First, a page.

MINNEAPOLIS (FOX 9) - Among the ongoing construction on I-35W, a white tent pitched along the interstate near 42nd Street in south Minneapolis gives off an air of mystery to the many motorists passing by.
“A lot of cars drive past here and see the work going on and have some interest in what’s happening,” said MnDOT construction engineer Steve Barrett.
So what exactly is going on?
Barrett says inside the tent, crews are using high-tech method to make sure the storm sewers below the interstate near downtown Minneapolis are fixed, without having to replace them all.
“What’s going on here is we’re doing some rehabilitation of some of the deep sewers that runs underneath the freeway,” said Barrett.
Workers are using giant liners to give new life to old pipes. The large liners are run along a conveyer belt and dropped straight down into the sewer line.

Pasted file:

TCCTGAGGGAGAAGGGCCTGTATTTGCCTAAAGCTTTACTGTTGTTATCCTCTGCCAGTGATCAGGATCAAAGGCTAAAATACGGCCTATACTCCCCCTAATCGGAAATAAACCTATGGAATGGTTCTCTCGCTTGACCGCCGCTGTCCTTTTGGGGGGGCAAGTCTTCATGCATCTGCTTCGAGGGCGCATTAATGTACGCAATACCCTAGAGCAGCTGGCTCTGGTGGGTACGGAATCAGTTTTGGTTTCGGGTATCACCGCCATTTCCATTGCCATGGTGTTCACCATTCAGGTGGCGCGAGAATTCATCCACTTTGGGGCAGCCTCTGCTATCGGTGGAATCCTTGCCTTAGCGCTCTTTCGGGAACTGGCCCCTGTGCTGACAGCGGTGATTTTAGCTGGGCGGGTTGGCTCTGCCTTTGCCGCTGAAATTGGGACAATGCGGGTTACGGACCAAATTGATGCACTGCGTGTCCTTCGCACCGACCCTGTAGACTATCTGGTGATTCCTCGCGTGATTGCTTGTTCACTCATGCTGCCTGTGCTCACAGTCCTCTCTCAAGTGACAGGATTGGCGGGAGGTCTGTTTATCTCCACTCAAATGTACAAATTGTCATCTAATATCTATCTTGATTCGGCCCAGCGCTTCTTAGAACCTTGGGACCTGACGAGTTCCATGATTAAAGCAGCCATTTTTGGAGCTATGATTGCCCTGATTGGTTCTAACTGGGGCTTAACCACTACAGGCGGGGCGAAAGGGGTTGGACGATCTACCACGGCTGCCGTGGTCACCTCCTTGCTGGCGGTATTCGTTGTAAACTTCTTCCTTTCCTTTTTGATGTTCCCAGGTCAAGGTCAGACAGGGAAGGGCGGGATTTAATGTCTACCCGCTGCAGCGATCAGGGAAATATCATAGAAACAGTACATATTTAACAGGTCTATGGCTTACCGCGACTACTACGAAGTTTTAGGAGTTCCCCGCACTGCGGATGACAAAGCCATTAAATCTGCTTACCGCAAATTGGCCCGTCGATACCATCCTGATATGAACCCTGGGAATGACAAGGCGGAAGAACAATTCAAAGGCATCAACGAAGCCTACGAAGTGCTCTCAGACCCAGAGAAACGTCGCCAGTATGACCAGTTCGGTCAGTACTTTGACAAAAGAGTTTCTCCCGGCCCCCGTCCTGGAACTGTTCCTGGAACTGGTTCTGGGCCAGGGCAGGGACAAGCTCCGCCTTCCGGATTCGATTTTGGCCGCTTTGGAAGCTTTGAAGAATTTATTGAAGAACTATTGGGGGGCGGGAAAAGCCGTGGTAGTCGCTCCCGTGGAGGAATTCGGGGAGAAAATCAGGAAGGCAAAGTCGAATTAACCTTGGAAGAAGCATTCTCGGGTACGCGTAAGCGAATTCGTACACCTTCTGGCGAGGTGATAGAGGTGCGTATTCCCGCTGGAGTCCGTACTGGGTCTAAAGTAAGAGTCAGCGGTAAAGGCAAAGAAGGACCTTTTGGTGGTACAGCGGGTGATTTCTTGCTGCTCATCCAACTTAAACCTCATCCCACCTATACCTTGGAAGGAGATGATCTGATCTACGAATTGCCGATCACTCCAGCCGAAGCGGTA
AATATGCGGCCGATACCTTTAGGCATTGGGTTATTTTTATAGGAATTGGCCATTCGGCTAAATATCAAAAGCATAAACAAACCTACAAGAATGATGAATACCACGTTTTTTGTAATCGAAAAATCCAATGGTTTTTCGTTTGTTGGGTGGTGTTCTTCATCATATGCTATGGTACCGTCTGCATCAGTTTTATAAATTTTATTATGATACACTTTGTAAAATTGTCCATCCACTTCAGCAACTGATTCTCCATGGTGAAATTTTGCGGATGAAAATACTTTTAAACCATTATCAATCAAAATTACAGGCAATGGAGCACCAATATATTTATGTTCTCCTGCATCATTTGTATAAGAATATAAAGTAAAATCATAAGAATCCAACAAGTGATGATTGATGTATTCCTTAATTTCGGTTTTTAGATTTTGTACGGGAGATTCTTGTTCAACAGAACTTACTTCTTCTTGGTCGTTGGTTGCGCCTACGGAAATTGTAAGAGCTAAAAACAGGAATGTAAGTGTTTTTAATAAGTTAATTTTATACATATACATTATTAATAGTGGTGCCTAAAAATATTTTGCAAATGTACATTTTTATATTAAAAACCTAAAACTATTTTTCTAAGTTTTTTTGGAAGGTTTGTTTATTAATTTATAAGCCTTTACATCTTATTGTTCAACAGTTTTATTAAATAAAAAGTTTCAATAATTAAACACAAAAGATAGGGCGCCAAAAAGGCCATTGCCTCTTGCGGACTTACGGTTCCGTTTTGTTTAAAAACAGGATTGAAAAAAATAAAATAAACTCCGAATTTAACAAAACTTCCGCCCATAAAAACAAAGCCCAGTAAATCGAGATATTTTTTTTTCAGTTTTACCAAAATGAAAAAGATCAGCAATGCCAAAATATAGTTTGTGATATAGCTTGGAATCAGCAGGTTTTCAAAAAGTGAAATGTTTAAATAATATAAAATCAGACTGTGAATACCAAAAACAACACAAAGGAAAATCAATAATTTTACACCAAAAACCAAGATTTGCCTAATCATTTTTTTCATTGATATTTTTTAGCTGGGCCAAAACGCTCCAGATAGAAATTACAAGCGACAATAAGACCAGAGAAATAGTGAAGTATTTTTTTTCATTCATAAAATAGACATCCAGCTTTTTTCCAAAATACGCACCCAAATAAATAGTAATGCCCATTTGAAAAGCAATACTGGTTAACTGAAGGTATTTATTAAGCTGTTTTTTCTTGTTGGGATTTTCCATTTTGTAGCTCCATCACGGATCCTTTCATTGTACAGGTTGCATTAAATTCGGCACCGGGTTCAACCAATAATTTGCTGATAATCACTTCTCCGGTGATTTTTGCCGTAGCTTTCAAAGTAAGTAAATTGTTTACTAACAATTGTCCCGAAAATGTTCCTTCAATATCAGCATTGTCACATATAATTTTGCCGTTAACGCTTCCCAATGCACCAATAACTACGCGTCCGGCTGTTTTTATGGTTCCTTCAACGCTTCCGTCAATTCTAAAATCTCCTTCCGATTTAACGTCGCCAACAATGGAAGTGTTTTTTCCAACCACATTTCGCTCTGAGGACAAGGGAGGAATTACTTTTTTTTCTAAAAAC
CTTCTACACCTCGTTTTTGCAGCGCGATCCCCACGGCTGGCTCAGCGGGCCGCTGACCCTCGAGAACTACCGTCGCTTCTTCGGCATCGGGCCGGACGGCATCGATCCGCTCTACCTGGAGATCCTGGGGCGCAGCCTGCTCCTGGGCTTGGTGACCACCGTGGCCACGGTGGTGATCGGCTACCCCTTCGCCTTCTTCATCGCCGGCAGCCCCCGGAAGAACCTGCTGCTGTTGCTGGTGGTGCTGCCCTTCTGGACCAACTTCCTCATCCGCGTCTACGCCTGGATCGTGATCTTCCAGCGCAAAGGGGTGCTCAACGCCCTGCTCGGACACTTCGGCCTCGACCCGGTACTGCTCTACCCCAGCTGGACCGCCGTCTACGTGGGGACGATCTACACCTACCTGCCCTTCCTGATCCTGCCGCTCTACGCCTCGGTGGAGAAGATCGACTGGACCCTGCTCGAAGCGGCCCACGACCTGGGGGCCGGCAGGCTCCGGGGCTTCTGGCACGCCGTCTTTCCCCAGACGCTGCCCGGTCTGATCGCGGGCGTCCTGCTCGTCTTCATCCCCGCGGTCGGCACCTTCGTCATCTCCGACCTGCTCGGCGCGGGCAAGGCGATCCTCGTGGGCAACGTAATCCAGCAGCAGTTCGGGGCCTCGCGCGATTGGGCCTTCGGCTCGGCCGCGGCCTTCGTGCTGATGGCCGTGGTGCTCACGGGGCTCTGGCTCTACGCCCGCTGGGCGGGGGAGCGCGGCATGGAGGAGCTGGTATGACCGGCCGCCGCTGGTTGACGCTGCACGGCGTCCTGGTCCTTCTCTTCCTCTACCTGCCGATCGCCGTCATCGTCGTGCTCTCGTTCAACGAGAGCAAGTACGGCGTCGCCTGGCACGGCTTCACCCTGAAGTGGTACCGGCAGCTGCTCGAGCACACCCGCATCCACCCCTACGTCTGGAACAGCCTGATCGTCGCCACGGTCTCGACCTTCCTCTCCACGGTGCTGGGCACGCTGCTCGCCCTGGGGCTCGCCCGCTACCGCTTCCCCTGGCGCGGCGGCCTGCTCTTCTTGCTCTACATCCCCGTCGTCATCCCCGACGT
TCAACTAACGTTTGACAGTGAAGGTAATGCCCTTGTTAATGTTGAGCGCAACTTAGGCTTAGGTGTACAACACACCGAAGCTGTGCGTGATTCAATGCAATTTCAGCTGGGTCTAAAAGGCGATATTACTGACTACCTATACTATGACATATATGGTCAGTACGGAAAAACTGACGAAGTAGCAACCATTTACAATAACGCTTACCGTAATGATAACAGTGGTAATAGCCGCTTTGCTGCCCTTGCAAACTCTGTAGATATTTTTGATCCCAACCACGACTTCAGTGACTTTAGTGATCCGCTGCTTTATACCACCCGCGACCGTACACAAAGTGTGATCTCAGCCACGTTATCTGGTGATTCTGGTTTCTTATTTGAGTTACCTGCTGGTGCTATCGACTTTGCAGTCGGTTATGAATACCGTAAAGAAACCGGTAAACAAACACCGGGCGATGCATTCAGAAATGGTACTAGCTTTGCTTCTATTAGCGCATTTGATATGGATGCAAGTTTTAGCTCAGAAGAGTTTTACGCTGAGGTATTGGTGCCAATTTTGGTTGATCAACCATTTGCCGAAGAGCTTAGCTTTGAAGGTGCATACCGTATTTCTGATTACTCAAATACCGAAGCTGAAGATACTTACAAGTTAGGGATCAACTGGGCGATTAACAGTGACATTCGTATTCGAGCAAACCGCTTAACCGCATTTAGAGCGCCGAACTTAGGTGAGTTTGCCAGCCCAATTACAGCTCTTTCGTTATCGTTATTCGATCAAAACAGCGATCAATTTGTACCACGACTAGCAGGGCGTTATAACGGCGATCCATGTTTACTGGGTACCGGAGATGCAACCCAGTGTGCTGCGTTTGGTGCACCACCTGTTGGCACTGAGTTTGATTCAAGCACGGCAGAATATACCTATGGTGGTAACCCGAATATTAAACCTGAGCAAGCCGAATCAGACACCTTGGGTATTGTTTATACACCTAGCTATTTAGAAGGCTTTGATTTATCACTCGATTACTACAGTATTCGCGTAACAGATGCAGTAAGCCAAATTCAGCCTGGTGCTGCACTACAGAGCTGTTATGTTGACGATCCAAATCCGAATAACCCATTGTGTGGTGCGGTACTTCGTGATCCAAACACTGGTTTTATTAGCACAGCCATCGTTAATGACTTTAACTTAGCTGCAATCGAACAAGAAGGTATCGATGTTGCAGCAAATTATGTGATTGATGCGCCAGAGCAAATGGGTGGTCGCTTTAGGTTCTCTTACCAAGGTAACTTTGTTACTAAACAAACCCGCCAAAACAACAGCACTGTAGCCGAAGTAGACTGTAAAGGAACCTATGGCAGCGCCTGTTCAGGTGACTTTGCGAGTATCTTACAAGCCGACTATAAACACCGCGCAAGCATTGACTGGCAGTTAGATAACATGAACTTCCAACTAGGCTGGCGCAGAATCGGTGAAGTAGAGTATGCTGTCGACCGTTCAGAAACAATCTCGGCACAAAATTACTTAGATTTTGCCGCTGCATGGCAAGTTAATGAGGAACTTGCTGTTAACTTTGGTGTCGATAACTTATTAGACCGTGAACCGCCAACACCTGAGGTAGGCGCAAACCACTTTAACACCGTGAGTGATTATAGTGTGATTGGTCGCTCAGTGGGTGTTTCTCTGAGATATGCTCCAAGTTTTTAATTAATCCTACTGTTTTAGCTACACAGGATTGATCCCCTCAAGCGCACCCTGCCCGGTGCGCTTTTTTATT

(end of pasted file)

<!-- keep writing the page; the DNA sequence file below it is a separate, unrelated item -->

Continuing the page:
Once that process started on Monday, crews have to keep the operation going 24/7 until it’s completed.
“It’s a resin embedded fiberglass sock, basically that gets strung through the pipe, then the pipe gets pressurized with water and the pipe cures and the end result is a lined pipe,” said Barrett.
MnDOT says there are other sections of sewer line that will be repaired with the liner. They’ve used this process on past projects, but this particular section is unusual because the pipe is so big - about six-and-a-half feet - so it takes a much bigger liner, and more water and steam.
Barrett says re-enforcing the existing pipes with the high-tech liner is cost effective, without interrupting traffic.
“Much less intrusive to traffic, we’re able to do it for less cost and we’re able to get additional life for an old pipe under the road,” he said.
Barrett says the pipe repairs are part of the four-year 35W@94: Downtown to Crosstown project. The goal is to create an improved interstate with less congestion, and better transit connections.
“Definitely thinking about the future, not just traffic, but transit and pedestrians, people crossing the freeway, lots of different improvements in the corridor,” he said.